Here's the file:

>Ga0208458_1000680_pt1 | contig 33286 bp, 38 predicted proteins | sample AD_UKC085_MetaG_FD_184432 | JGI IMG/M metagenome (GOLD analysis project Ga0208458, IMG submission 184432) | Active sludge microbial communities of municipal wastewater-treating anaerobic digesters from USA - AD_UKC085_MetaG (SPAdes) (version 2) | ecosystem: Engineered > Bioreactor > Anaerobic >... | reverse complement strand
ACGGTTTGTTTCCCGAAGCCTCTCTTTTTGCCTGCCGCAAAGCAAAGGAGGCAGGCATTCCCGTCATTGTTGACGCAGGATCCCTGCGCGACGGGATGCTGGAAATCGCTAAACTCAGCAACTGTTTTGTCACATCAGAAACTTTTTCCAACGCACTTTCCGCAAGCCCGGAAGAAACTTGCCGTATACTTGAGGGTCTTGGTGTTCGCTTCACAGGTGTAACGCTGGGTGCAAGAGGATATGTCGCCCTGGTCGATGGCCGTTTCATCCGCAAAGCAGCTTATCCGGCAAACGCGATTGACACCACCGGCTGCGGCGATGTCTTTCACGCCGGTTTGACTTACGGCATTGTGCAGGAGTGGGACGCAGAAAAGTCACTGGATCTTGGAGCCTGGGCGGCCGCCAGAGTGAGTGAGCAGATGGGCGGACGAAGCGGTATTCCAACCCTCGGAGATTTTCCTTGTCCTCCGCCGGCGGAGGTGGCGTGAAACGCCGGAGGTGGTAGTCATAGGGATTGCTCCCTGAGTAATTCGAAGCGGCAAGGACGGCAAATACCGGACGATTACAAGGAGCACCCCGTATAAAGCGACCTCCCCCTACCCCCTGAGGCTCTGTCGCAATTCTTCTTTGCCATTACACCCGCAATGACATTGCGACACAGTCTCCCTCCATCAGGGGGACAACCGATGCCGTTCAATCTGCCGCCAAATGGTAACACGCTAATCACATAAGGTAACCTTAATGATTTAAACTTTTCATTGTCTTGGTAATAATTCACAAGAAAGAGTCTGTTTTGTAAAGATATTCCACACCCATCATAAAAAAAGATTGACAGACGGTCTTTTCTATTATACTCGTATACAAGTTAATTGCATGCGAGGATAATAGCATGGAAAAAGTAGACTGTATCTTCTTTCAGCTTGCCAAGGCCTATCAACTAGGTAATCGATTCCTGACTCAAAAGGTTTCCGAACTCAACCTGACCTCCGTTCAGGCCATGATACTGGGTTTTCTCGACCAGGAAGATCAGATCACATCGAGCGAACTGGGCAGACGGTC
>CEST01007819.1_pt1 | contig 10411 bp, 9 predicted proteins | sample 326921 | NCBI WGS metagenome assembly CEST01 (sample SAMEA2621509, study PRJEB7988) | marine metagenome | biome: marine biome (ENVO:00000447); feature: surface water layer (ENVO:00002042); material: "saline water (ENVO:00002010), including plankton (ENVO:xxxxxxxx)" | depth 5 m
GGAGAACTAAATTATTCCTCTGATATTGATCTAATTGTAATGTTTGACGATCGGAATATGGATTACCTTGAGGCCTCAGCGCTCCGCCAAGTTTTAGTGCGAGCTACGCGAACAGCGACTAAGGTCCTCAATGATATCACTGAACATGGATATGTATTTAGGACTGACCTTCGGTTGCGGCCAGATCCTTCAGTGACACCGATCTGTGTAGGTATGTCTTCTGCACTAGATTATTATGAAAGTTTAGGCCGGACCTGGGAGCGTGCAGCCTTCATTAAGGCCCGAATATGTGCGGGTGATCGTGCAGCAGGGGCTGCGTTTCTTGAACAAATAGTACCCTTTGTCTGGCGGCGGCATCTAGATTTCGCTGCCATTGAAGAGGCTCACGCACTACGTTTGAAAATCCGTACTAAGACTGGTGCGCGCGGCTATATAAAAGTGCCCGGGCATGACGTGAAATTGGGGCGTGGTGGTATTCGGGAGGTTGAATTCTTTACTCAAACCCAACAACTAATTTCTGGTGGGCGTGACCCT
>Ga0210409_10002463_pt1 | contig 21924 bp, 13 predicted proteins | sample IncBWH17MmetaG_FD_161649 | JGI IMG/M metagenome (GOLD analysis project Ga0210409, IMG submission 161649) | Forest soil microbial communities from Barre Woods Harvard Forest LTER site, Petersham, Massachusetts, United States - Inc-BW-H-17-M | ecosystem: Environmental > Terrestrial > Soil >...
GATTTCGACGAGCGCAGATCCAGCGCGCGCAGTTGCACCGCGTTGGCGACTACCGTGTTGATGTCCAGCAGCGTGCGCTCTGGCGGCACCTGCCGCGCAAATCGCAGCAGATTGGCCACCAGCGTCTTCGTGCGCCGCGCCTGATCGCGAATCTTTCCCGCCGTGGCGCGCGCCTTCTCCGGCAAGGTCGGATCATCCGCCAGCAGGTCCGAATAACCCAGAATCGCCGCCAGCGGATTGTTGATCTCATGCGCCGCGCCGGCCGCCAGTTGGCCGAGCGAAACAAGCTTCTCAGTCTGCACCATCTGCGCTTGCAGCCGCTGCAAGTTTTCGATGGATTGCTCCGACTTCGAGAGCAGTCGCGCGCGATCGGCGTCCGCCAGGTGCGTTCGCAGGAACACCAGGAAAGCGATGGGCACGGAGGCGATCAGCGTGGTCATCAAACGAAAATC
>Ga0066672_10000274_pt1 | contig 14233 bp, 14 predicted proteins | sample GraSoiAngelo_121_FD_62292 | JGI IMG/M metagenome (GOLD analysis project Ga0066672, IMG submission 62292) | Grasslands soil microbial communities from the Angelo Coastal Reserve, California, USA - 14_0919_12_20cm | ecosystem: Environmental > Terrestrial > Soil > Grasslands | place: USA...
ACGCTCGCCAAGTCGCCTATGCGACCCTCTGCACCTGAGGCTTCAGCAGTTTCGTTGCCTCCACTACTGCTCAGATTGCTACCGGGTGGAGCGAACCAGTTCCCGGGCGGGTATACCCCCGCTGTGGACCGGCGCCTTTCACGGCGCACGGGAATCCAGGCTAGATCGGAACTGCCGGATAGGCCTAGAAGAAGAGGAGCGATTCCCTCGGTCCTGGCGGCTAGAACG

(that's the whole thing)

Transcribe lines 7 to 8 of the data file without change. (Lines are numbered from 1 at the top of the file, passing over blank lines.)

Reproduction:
>Ga0066672_10000274_pt1 | contig 14233 bp, 14 predicted proteins | sample GraSoiAngelo_121_FD_62292 | JGI IMG/M metagenome (GOLD analysis project Ga0066672, IMG submission 62292) | Grasslands soil microbial communities from the Angelo Coastal Reserve, California, USA - 14_0919_12_20cm | ecosystem: Environmental > Terrestrial > Soil > Grasslands | place: USA...
ACGCTCGCCAAGTCGCCTATGCGACCCTCTGCACCTGAGGCTTCAGCAGTTTCGTTGCCTCCACTACTGCTCAGATTGCTACCGGGTGGAGCGAACCAGTTCCCGGGCGGGTATACCCCCGCTGTGGACCGGCGCCTTTCACGGCGCACGGGAATCCAGGCTAGATCGGAACTGCCGGATAGGCCTAGAAGAAGAGGAGCGATTCCCTCGGTCCTGGCGGCTAGAACG